If you're on a tight budget and you qualify, FHA loans offered by the Federal Housing Authority may be the financing you need to buy your first home. FHA financing, secured with 3.5 percent cash down, can be more affordable than traditional mortgages, which often need 10 to 20 percent cash down. While FHA loans can be used on certain bank-owned properties and foreclosures, the loans come with standards and steps that may make purchasing these types of homes more difficult.
Like buying a traditional home, buying a foreclosure or bank-owned property requires that you get pre-approval for your FHA loan. To qualify for pre-approval, you will need to provide information such as your employment and residence details within the last two years and the amount of your gross monthly salary, along with any foreclosures or bankruptcies on your record. Your stated income, backed by W2's that you must provide, has to be high enough to cover monthly mortgage payments.
Not all foreclosures and bank-owned properties are eligible for FHA financing. The Federal Housing Authority must assess a home's value and habitability before approving an FHA mortgage for it. Poor habitability factors that would affect financing qualification on a foreclosure include lack of electricity, no running water, and potential hazards such as visible floor settling, mold or extensive water damage. FHA financing also requires that a home's price fall under geographic limits, meaning the foreclosure you intend to buy is not overpriced for its market. To check FHA mortgage limits, enter your regional information in the U.S. Department of Housing and Urban Development's online calculator (see Resources).
After you've submitted an offer on a bank-owned property or foreclosure, you must set up inspections during the escrow period. These inspections are conducted by licensed professionals and can provide a better habitability picture to the FHA. Inspections should include termite, septic, well and structural foundation assessments. If any of these come up more negative than anticipated, you can back out of the offer or the lender may deem the house not up to FHA standards and decide not to finance the purchase.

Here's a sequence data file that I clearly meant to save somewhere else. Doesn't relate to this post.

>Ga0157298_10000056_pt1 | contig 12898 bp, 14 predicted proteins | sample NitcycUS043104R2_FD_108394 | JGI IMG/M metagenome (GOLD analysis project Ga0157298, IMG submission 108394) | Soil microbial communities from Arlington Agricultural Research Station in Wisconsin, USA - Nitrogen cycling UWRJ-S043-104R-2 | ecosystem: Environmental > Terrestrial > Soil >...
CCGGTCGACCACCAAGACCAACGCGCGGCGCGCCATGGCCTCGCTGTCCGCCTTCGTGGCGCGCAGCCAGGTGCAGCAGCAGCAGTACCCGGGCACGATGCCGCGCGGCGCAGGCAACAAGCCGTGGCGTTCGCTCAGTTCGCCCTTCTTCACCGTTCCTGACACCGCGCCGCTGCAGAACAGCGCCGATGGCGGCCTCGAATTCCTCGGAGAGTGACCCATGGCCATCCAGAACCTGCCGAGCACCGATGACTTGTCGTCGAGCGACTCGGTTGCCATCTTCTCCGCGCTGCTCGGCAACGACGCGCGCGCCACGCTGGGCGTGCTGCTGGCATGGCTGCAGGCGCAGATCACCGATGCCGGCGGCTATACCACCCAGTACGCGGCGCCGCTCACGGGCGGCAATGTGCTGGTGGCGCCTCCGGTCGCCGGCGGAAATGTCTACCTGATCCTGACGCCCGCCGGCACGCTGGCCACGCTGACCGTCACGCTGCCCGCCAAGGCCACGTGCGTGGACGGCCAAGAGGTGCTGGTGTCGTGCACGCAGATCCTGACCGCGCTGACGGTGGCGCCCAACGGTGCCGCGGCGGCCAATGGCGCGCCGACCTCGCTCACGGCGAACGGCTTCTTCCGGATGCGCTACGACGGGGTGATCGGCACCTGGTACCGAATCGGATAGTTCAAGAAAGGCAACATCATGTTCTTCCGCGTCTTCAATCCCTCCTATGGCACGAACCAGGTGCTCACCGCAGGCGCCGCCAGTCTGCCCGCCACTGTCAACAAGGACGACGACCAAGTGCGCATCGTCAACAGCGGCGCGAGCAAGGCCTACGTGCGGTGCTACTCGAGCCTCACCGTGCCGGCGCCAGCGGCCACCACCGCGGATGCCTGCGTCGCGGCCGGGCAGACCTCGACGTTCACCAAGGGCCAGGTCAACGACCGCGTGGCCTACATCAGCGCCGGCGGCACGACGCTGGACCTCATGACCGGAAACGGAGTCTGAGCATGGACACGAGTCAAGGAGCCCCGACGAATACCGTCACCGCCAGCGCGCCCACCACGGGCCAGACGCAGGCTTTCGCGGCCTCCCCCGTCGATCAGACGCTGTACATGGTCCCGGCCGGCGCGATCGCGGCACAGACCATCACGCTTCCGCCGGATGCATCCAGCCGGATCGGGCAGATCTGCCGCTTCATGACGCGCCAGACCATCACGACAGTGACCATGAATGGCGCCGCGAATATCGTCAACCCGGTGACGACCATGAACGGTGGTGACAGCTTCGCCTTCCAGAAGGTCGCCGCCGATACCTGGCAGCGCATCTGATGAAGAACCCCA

Along with assessing a home's habitability through inspections, the lender will also send out an appraiser to examine your potential home and decide whether it's priced at the right value. Factors that may drag down a home's value include property age, square footage, older appliances and comparable home sales in the neighborhood. If the appraiser decides the house is priced too high, your FHA financing can fall through.
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- What Does FHA Approved Mean?
- How to Buy a REO Property With an FHA Loan
- Rules for FHA Mortgages
- Definition of Mortgage Seasoning
- Can I Raise the Asking Price of My Home Which Is on the Market?
- Do Appraisals Consider Foreclosures as Comparables?
- FHA Home Appraisal Requirements
- How to Buy Foreclosed Condos